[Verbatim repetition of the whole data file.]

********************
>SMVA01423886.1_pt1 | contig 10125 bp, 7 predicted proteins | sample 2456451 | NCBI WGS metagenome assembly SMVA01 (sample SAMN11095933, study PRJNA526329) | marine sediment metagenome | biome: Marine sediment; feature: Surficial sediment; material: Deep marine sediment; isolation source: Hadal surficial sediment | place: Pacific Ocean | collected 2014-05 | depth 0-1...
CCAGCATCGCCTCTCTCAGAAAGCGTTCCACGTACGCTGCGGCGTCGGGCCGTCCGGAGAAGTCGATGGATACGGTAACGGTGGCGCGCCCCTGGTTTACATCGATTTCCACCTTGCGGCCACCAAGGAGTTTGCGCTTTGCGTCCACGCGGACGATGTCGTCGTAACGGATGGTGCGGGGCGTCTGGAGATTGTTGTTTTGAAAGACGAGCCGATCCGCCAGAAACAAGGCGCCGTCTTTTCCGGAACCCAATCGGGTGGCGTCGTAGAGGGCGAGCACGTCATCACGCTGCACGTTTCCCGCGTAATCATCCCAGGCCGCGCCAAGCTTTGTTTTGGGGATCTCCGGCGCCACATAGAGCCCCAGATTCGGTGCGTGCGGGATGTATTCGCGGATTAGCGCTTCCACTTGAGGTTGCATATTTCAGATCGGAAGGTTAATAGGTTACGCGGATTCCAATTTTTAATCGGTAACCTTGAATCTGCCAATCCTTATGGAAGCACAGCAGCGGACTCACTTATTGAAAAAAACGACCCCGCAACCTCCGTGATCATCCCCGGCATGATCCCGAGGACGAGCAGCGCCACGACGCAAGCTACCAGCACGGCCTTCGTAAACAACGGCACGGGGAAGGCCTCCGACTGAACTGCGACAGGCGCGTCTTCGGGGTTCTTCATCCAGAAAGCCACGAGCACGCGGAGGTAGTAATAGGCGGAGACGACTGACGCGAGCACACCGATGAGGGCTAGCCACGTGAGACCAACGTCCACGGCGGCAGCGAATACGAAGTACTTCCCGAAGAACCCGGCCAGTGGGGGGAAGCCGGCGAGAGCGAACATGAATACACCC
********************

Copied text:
>SMVA01423886.1_pt1 | contig 10125 bp, 7 predicted proteins | sample 2456451 | NCBI WGS metagenome assembly SMVA01 (sample SAMN11095933, study PRJNA526329) | marine sediment metagenome | biome: Marine sediment; feature: Surficial sediment; material: Deep marine sediment; isolation source: Hadal surficial sediment | place: Pacific Ocean | collected 2014-05 | depth 0-1...
CCAGCATCGCCTCTCTCAGAAAGCGTTCCACGTACGCTGCGGCGTCGGGCCGTCCGGAGAAGTCGATGGATACGGTAACGGTGGCGCGCCCCTGGTTTACATCGATTTCCACCTTGCGGCCACCAAGGAGTTTGCGCTTTGCGTCCACGCGGACGATGTCGTCGTAACGGATGGTGCGGGGCGTCTGGAGATTGTTGTTTTGAAAGACGAGCCGATCCGCCAGAAACAAGGCGCCGTCTTTTCCGGAACCCAATCGGGTGGCGTCGTAGAGGGCGAGCACGTCATCACGCTGCACGTTTCCCGCGTAATCATCCCAGGCCGCGCCAAGCTTTGTTTTGGGGATCTCCGGCGCCACATAGAGCCCCAGATTCGGTGCGTGCGGGATGTATTCGCGGATTAGCGCTTCCACTTGAGGTTGCATATTTCAGATCGGAAGGTTAATAGGTTACGCGGATTCCAATTTTTAATCGGTAACCTTGAATCTGCCAATCCTTATGGAAGCACAGCAGCGGACTCACTTATTGAAAAAAACGACCCCGCAACCTCCGTGATCATCCCCGGCATGATCCCGAGGACGAGCAGCGCCACGACGCAAGCTACCAGCACGGCCTTCGTAAACAACGGCACGGGGAAGGCCTCCGACTGAACTGCGACAGGCGCGTCTTCGGGGTTCTTCATCCAGAAAGCCACGAGCACGCGGAGGTAGTAATAGGCGGAGACGACTGACGCGAGCACACCGATGAGGGCTAGCCACGTGAGACCAACGTCCACGGCGGCAGCGAATACGAAGTACTTCCCGAAGAACCCGGCCAGTGGGGGGAAGCCGGCGAGAGCGAACATGAATACACCC